Tensile Strength of Tendons

The purpose of this experiment was to determine the effect of different factors on the strength of a tendon.  The factors that were tested were temperature and length.  Cow Achilles tendons were cut into thin strips of varying lengths and heated or cooled to different temperatures.  They were then placed in an apparatus that allowed weight to be hung from them.  The total mass that was required to cause the tendon to fail, or break, was then recorded.  In order to measure the results, a ratio comparing the mass that caused the tendon to break to the initial weight of the tendon was calculated.  This mass/weight ratio eliminated the potential bias that may have been caused by the varying weight of the tendons.  It was hypothesized that the longest tendons heated to the highest temperature would be the strongest; however, after performing the experiment, it was found that the shortest tendons cooled to the lowest temperature were strongest.  A 2-factor Design of Experiment was conducted in order to determine the statistical effects of each factor and also the interaction effect of the two factors.  Both temperature and length were found to be significant, and the interaction effect of temperature and length was also deemed significant.  This research is significant because it demonstrates some of the properties of tendons, which are used in the human body everyday.  The information found is also very helpful to athletes as it can aid in the prevention of tendon injuries.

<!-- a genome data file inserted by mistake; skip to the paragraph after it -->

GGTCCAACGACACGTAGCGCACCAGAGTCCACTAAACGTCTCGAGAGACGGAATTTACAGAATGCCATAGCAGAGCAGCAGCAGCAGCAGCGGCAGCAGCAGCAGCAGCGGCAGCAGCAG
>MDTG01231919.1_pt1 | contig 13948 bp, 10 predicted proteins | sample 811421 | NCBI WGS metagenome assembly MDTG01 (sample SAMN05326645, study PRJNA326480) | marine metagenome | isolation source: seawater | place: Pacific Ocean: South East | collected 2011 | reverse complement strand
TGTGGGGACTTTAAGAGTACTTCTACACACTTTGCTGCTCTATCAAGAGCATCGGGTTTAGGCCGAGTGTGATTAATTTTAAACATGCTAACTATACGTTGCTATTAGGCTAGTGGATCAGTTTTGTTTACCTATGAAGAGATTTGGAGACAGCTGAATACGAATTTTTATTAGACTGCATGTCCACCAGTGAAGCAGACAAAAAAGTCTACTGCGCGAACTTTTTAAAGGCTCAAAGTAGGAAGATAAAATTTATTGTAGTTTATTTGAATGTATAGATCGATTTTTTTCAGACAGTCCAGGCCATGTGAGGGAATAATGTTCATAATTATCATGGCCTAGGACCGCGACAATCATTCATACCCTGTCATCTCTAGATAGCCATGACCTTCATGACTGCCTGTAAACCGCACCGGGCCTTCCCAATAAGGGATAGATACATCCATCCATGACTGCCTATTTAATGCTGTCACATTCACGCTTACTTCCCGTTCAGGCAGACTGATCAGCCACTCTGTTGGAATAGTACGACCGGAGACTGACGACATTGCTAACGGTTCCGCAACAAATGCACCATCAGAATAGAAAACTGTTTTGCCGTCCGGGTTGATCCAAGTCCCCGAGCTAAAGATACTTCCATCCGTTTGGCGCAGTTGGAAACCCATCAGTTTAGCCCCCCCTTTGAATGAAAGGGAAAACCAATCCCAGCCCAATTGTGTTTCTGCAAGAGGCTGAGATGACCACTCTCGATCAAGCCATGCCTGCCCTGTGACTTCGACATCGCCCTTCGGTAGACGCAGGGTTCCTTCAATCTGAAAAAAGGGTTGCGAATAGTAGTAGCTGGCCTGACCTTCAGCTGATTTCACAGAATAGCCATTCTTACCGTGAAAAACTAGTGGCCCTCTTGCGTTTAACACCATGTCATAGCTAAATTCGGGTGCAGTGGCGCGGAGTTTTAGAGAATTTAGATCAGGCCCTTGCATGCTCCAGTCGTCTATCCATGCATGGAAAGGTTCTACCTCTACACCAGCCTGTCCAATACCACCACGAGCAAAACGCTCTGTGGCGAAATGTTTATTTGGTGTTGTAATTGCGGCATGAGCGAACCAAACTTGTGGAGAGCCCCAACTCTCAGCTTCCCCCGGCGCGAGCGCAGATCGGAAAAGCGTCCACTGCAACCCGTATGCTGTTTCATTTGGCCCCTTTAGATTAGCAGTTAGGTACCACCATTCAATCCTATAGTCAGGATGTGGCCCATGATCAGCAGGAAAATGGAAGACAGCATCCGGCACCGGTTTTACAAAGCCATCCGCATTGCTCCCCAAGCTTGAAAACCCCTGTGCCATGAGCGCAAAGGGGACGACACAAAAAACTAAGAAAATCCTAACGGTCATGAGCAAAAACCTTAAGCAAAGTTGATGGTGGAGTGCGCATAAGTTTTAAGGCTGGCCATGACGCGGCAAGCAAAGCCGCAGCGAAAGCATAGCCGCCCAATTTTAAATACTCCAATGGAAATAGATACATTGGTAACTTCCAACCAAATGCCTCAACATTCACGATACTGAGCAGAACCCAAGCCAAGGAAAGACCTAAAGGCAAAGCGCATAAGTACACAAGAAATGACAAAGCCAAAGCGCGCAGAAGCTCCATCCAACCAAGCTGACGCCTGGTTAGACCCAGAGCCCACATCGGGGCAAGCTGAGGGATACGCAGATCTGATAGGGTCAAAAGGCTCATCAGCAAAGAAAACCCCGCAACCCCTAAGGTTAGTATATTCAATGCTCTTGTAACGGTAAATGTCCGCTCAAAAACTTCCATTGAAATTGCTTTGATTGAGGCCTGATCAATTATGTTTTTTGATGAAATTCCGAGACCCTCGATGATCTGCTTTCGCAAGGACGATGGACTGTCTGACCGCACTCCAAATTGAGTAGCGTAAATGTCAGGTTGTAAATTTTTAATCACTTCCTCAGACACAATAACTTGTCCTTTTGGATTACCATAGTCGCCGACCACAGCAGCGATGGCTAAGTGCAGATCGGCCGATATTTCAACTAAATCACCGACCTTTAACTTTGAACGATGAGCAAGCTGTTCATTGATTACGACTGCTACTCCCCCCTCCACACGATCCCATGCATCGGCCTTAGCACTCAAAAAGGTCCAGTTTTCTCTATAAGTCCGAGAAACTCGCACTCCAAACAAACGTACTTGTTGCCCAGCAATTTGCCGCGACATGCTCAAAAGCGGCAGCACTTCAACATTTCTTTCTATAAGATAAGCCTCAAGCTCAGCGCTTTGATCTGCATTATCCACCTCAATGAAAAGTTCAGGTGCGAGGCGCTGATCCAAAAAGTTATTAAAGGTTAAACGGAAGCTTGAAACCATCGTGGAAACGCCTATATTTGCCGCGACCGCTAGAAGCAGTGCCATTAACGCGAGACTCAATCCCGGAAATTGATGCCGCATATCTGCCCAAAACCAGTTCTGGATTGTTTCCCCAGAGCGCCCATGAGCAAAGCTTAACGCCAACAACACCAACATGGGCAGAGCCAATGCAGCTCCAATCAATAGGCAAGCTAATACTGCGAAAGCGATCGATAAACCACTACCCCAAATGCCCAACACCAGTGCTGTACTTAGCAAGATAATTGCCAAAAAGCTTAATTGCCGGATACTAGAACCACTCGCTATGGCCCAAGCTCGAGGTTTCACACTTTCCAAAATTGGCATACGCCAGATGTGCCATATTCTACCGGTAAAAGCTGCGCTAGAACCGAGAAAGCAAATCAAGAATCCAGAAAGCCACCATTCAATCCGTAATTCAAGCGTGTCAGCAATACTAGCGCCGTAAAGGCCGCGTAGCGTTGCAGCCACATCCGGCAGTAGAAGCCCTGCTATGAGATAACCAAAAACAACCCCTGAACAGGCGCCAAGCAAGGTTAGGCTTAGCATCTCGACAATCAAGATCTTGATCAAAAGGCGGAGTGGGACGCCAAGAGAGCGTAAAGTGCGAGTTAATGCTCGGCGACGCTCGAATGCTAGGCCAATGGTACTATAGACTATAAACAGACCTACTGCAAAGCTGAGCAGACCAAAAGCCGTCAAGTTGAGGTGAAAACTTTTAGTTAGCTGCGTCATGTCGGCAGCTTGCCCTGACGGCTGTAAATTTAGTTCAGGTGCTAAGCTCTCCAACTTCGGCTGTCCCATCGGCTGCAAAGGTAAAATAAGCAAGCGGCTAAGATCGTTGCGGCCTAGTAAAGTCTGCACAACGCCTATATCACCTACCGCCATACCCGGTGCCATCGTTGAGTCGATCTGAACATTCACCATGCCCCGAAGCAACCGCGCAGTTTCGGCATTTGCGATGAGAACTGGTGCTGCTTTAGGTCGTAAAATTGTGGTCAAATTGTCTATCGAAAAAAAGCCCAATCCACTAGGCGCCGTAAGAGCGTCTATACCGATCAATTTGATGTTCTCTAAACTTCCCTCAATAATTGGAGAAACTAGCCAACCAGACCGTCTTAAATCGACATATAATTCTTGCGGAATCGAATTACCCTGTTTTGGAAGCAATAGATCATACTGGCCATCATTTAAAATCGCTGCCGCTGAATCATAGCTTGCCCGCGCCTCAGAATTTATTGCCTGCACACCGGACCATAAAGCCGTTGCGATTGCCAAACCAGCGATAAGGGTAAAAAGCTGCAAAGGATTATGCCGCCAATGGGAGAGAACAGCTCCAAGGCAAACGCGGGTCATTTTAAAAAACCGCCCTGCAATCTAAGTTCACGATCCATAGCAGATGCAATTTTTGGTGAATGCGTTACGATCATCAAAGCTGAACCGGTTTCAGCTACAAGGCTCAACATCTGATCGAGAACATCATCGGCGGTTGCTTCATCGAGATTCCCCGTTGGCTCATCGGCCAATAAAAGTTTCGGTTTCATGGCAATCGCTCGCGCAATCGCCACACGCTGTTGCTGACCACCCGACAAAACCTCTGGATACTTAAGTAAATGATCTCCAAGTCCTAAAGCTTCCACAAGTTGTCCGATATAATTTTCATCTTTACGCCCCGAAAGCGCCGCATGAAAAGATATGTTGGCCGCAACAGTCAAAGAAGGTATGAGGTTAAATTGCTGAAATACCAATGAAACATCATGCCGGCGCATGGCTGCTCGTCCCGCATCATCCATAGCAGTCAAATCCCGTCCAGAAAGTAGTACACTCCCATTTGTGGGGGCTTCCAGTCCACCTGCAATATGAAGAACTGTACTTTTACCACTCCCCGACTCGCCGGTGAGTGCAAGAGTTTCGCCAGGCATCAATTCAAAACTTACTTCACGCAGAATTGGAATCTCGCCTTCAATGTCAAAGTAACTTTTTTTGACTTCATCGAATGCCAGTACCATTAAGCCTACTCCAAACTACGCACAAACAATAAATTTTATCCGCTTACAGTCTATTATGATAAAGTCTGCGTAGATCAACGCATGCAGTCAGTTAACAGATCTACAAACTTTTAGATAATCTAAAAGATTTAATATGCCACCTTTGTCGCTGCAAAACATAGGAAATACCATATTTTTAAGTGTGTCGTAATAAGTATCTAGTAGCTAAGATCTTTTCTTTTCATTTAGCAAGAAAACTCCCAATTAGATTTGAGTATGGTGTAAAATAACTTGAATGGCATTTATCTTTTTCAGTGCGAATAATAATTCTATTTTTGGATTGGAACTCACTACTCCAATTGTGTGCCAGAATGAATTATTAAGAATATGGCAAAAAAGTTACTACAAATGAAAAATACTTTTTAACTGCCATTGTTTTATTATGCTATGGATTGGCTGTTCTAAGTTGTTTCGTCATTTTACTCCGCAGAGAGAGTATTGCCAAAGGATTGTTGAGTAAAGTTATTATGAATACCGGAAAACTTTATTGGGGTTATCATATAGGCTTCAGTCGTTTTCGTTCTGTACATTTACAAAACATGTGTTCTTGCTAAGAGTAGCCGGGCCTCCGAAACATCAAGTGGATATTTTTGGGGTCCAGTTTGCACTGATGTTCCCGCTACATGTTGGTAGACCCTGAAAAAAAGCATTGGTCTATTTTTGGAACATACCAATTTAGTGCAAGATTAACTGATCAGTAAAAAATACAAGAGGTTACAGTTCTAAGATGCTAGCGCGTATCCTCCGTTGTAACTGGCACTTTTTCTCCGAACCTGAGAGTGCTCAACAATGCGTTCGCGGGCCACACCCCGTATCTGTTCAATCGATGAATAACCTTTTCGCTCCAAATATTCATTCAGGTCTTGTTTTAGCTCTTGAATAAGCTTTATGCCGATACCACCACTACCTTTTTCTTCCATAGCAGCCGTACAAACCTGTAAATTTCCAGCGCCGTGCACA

Research Done By:

Daniel Arment
L'anse Creuse High School

Derek St. Louis
L'anse Creuse North High School